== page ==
Workshop and Slam Poetry Competition (Japan)

You're standing on a stage and you have nothing but the spoken word, your voice, expressions and gestures. Slammers are the coffee house literati of today, but they are as different from the originals as a Lamborghini is from the Viennese horse-drawn carriage, the "fiaker".
The inventor of this "young poetry" is the performance poet Marc Kelly Smith from Chicago, who got fed up some time in the 1980s with readings at a marble table accompanied by a glass of water. Slam is exciting and cool, expressive and sensitive, funny and serious. The audience is part of the performance because, as the jury, it determines with its applause or by awarding points which of the poetry gladiators will win.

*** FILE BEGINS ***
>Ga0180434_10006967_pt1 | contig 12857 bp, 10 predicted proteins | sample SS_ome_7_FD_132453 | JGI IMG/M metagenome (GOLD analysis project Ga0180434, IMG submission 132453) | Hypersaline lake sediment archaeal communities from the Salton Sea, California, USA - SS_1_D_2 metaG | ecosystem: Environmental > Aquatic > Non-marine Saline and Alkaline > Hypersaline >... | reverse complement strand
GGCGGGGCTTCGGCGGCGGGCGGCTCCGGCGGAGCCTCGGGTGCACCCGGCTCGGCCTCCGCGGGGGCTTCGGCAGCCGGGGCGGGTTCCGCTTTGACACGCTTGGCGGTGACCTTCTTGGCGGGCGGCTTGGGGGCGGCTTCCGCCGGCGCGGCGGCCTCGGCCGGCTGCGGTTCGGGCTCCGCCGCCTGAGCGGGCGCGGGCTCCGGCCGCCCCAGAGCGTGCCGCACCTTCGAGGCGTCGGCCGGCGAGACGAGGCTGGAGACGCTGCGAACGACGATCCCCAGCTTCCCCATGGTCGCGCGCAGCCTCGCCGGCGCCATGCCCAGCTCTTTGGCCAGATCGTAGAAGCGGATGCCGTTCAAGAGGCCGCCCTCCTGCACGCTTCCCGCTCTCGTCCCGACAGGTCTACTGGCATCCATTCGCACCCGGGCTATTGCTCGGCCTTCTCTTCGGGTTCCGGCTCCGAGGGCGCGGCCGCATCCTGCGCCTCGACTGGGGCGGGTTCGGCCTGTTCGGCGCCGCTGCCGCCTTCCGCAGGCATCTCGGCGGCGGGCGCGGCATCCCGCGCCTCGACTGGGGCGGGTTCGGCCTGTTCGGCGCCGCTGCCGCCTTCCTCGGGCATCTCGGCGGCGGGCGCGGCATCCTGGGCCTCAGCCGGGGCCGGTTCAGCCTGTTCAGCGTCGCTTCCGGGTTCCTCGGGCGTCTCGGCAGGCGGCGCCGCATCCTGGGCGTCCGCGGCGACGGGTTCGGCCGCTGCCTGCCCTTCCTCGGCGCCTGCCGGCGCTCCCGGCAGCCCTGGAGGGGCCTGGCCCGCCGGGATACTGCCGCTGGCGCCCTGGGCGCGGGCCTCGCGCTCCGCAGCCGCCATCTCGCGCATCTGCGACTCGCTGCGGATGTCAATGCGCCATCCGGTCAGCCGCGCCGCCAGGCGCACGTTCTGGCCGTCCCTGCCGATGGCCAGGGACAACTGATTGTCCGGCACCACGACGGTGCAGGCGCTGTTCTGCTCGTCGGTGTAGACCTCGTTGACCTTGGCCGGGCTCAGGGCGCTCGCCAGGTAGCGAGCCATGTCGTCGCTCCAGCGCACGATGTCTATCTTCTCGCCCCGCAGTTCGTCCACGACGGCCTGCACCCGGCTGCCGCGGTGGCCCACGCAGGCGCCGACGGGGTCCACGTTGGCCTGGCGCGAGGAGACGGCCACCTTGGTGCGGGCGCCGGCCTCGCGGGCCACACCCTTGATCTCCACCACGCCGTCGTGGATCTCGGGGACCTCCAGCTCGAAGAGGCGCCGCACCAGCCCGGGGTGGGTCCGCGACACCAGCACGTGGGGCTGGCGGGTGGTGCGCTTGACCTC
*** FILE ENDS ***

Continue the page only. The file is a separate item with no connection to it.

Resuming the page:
Slam poetry is a performance of voice and body. It spotlights language, not only as a conveyor of meaning, but primarily as sound, as a tonal and rhythmic composition. Not an inappropriate art form then to promote multilingualism in a country where foreign languages are quite a long way away. Five European cultural institutes and the International House therefore conducted the first international Slam Poetry Competition on 16 May 2009 in Osaka. Since there is also a small slam scene in Osaka, the outcome was in fact – as the organisers intend for this annual event – a "Japanese-European cultural exchange".
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